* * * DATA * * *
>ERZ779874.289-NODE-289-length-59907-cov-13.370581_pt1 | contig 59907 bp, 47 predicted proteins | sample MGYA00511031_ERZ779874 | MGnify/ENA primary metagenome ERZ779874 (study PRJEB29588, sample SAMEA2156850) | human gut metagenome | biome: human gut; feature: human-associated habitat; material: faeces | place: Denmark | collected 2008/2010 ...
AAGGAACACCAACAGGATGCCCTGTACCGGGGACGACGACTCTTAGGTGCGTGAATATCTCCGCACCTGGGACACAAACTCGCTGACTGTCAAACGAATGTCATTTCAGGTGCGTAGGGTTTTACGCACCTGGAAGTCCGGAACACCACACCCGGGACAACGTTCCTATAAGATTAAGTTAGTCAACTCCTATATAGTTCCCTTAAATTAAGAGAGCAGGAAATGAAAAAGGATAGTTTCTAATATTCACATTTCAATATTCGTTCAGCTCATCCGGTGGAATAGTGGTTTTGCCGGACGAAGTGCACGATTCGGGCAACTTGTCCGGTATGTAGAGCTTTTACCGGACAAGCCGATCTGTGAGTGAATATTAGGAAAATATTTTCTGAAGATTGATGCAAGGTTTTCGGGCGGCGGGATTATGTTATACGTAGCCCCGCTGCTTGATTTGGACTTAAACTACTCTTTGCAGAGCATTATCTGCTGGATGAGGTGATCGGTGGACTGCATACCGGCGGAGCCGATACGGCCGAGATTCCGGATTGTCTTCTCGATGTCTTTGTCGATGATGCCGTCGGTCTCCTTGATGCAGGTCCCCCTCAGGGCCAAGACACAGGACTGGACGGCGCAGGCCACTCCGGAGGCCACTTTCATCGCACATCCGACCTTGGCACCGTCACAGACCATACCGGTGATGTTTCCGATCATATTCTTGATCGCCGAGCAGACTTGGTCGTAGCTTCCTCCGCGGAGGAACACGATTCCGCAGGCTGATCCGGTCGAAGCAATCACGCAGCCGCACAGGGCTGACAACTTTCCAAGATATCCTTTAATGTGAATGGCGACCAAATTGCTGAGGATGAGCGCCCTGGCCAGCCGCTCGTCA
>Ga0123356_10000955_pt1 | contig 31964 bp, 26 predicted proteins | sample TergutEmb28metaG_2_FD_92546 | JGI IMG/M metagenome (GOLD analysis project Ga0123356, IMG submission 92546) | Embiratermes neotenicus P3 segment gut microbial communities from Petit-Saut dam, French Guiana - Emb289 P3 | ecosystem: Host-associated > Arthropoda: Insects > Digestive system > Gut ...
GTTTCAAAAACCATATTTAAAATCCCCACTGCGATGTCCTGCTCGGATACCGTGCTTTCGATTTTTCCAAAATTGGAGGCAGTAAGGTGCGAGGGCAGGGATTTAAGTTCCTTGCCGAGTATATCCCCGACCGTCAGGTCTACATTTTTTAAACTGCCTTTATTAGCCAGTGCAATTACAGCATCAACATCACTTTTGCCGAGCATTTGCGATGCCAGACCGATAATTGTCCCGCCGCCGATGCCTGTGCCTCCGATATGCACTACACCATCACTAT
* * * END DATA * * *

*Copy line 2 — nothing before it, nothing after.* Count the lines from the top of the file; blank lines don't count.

AAGGAACACCAACAGGATGCCCTGTACCGGGGACGACGACTCTTAGGTGCGTGAATATCTCCGCACCTGGGACACAAACTCGCTGACTGTCAAACGAATGTCATTTCAGGTGCGTAGGGTTTTACGCACCTGGAAGTCCGGAACACCACACCCGGGACAACGTTCCTATAAGATTAAGTTAGTCAACTCCTATATAGTTCCCTTAAATTAAGAGAGCAGGAAATGAAAAAGGATAGTTTCTAATATTCACATTTCAATATTCGTTCAGCTCATCCGGTGGAATAGTGGTTTTGCCGGACGAAGTGCACGATTCGGGCAACTTGTCCGGTATGTAGAGCTTTTACCGGACAAGCCGATCTGTGAGTGAATATTAGGAAAATATTTTCTGAAGATTGATGCAAGGTTTTCGGGCGGCGGGATTATGTTATACGTAGCCCCGCTGCTTGATTTGGACTTAAACTACTCTTTGCAGAGCATTATCTGCTGGATGAGGTGATCGGTGGACTGCATACCGGCGGAGCCGATACGGCCGAGATTCCGGATTGTCTTCTCGATGTCTTTGTCGATGATGCCGTCGGTCTCCTTGATGCAGGTCCCCCTCAGGGCCAAGACACAGGACTGGACGGCGCAGGCCACTCCGGAGGCCACTTTCATCGCACATCCGACCTTGGCACCGTCACAGACCATACCGGTGATGTTTCCGATCATATTCTTGATCGCCGAGCAGACTTGGTCGTAGCTTCCTCCGCGGAGGAACACGATTCCGCAGGCTGATCCGGTCGAAGCAATCACGCAGCCGCACAGGGCTGACAACTTTCCAAGATATCCTTTAATGTGAATGGCGACCAAATTGCTGAGGATGAGCGCCCTGGCCAGCCGCTCGTCA